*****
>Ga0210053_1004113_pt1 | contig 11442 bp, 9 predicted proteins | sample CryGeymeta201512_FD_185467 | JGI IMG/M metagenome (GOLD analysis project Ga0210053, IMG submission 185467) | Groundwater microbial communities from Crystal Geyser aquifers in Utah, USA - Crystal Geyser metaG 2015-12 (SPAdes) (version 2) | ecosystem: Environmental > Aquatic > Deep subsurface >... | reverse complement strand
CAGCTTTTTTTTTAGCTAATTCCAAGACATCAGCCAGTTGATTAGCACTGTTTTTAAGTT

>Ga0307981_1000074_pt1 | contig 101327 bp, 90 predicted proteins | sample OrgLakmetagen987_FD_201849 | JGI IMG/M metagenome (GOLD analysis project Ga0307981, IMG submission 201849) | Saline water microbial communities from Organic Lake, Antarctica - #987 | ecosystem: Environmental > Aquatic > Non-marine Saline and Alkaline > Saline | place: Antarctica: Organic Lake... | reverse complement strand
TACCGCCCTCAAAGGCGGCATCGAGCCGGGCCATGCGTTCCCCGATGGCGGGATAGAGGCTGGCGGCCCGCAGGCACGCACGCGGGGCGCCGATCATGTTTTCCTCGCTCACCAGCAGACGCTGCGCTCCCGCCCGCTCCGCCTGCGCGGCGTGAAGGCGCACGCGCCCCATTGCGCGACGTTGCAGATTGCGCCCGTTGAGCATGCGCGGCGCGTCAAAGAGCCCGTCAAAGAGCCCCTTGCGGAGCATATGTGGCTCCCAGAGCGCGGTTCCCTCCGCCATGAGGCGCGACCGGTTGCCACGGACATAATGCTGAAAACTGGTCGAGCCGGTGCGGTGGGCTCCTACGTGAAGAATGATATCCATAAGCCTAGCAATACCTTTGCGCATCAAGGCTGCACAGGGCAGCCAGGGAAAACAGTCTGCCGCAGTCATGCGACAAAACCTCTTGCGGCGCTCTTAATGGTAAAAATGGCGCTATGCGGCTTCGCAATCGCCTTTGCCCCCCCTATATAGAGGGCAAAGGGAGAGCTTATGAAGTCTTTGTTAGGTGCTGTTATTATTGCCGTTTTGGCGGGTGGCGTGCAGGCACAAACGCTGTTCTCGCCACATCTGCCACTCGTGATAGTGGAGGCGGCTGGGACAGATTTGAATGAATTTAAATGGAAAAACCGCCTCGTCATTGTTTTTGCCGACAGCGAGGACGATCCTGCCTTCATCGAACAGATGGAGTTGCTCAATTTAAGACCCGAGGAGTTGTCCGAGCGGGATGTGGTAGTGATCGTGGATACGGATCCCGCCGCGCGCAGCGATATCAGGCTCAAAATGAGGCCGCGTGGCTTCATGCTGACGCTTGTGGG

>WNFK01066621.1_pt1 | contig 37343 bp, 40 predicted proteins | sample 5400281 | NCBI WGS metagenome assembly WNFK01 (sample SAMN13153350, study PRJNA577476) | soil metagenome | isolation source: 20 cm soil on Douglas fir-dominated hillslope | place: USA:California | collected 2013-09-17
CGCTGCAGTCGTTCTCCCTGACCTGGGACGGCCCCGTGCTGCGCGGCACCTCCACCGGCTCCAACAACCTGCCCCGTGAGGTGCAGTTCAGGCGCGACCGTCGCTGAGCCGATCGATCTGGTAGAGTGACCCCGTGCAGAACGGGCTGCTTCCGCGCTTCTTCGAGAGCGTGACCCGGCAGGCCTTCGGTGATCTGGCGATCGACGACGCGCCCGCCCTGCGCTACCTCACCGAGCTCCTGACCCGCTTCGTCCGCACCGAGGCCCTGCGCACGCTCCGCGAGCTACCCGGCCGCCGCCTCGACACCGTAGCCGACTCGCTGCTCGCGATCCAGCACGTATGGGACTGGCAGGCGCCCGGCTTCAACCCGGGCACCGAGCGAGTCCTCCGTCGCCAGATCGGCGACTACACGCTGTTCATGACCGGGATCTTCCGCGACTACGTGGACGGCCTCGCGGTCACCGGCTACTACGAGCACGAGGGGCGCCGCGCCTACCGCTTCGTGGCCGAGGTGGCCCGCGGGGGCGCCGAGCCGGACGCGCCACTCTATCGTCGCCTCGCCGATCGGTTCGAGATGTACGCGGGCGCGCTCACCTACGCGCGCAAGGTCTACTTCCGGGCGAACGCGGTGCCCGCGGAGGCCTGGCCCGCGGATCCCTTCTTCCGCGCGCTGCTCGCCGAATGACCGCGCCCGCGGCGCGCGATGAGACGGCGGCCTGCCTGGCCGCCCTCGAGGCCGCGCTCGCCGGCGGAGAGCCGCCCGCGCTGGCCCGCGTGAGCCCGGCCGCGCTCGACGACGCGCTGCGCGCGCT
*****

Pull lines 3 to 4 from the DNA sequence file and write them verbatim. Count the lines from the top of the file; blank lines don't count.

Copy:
>Ga0307981_1000074_pt1 | contig 101327 bp, 90 predicted proteins | sample OrgLakmetagen987_FD_201849 | JGI IMG/M metagenome (GOLD analysis project Ga0307981, IMG submission 201849) | Saline water microbial communities from Organic Lake, Antarctica - #987 | ecosystem: Environmental > Aquatic > Non-marine Saline and Alkaline > Saline | place: Antarctica: Organic Lake... | reverse complement strand
TACCGCCCTCAAAGGCGGCATCGAGCCGGGCCATGCGTTCCCCGATGGCGGGATAGAGGCTGGCGGCCCGCAGGCACGCACGCGGGGCGCCGATCATGTTTTCCTCGCTCACCAGCAGACGCTGCGCTCCCGCCCGCTCCGCCTGCGCGGCGTGAAGGCGCACGCGCCCCATTGCGCGACGTTGCAGATTGCGCCCGTTGAGCATGCGCGGCGCGTCAAAGAGCCCGTCAAAGAGCCCCTTGCGGAGCATATGTGGCTCCCAGAGCGCGGTTCCCTCCGCCATGAGGCGCGACCGGTTGCCACGGACATAATGCTGAAAACTGGTCGAGCCGGTGCGGTGGGCTCCTACGTGAAGAATGATATCCATAAGCCTAGCAATACCTTTGCGCATCAAGGCTGCACAGGGCAGCCAGGGAAAACAGTCTGCCGCAGTCATGCGACAAAACCTCTTGCGGCGCTCTTAATGGTAAAAATGGCGCTATGCGGCTTCGCAATCGCCTTTGCCCCCCCTATATAGAGGGCAAAGGGAGAGCTTATGAAGTCTTTGTTAGGTGCTGTTATTATTGCCGTTTTGGCGGGTGGCGTGCAGGCACAAACGCTGTTCTCGCCACATCTGCCACTCGTGATAGTGGAGGCGGCTGGGACAGATTTGAATGAATTTAAATGGAAAAACCGCCTCGTCATTGTTTTTGCCGACAGCGAGGACGATCCTGCCTTCATCGAACAGATGGAGTTGCTCAATTTAAGACCCGAGGAGTTGTCCGAGCGGGATGTGGTAGTGATCGTGGATACGGATCCCGCCGCGCGCAGCGATATCAGGCTCAAAATGAGGCCGCGTGGCTTCATGCTGACGCTTGTGGG